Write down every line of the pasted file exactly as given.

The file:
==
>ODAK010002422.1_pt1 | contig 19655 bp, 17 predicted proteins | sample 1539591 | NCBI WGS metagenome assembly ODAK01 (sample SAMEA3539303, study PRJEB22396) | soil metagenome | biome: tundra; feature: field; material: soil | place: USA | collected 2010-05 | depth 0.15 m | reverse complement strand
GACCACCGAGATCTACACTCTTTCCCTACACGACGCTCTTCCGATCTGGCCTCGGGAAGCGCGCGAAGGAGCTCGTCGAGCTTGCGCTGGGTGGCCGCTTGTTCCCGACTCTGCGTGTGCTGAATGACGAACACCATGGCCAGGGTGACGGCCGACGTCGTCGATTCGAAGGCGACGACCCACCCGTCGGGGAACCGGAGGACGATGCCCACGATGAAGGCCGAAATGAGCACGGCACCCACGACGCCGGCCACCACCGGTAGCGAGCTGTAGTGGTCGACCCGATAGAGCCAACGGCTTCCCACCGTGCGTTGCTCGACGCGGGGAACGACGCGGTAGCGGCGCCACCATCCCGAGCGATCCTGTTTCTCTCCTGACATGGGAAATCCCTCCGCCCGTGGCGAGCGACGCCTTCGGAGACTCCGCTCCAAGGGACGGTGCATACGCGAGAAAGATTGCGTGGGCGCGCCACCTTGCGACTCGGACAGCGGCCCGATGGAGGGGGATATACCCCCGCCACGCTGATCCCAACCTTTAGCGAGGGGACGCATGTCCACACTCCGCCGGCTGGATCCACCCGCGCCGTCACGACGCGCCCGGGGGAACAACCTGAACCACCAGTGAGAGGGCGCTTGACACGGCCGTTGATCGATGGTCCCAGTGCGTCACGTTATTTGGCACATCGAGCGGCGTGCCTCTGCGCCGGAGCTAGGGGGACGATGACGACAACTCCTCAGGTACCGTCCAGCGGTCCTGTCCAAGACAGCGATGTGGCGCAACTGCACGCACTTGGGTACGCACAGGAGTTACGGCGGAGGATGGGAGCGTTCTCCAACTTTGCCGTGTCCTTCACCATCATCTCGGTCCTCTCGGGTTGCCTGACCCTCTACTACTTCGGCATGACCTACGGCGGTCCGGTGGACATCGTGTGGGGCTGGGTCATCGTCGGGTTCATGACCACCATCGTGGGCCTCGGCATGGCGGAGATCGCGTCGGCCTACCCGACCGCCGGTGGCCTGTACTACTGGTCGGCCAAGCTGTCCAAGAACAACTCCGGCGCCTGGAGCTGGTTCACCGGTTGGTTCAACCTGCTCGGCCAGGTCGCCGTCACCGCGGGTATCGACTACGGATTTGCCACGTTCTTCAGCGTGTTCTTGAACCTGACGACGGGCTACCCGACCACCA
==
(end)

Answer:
>ODAK010002422.1_pt1 | contig 19655 bp, 17 predicted proteins | sample 1539591 | NCBI WGS metagenome assembly ODAK01 (sample SAMEA3539303, study PRJEB22396) | soil metagenome | biome: tundra; feature: field; material: soil | place: USA | collected 2010-05 | depth 0.15 m | reverse complement strand
GACCACCGAGATCTACACTCTTTCCCTACACGACGCTCTTCCGATCTGGCCTCGGGAAGCGCGCGAAGGAGCTCGTCGAGCTTGCGCTGGGTGGCCGCTTGTTCCCGACTCTGCGTGTGCTGAATGACGAACACCATGGCCAGGGTGACGGCCGACGTCGTCGATTCGAAGGCGACGACCCACCCGTCGGGGAACCGGAGGACGATGCCCACGATGAAGGCCGAAATGAGCACGGCACCCACGACGCCGGCCACCACCGGTAGCGAGCTGTAGTGGTCGACCCGATAGAGCCAACGGCTTCCCACCGTGCGTTGCTCGACGCGGGGAACGACGCGGTAGCGGCGCCACCATCCCGAGCGATCCTGTTTCTCTCCTGACATGGGAAATCCCTCCGCCCGTGGCGAGCGACGCCTTCGGAGACTCCGCTCCAAGGGACGGTGCATACGCGAGAAAGATTGCGTGGGCGCGCCACCTTGCGACTCGGACAGCGGCCCGATGGAGGGGGATATACCCCCGCCACGCTGATCCCAACCTTTAGCGAGGGGACGCATGTCCACACTCCGCCGGCTGGATCCACCCGCGCCGTCACGACGCGCCCGGGGGAACAACCTGAACCACCAGTGAGAGGGCGCTTGACACGGCCGTTGATCGATGGTCCCAGTGCGTCACGTTATTTGGCACATCGAGCGGCGTGCCTCTGCGCCGGAGCTAGGGGGACGATGACGACAACTCCTCAGGTACCGTCCAGCGGTCCTGTCCAAGACAGCGATGTGGCGCAACTGCACGCACTTGGGTACGCACAGGAGTTACGGCGGAGGATGGGAGCGTTCTCCAACTTTGCCGTGTCCTTCACCATCATCTCGGTCCTCTCGGGTTGCCTGACCCTCTACTACTTCGGCATGACCTACGGCGGTCCGGTGGACATCGTGTGGGGCTGGGTCATCGTCGGGTTCATGACCACCATCGTGGGCCTCGGCATGGCGGAGATCGCGTCGGCCTACCCGACCGCCGGTGGCCTGTACTACTGGTCGGCCAAGCTGTCCAAGAACAACTCCGGCGCCTGGAGCTGGTTCACCGGTTGGTTCAACCTGCTCGGCCAGGTCGCCGTCACCGCGGGTATCGACTACGGATTTGCCACGTTCTTCAGCGTGTTCTTGAACCTGACGACGGGCTACCCGACCACCA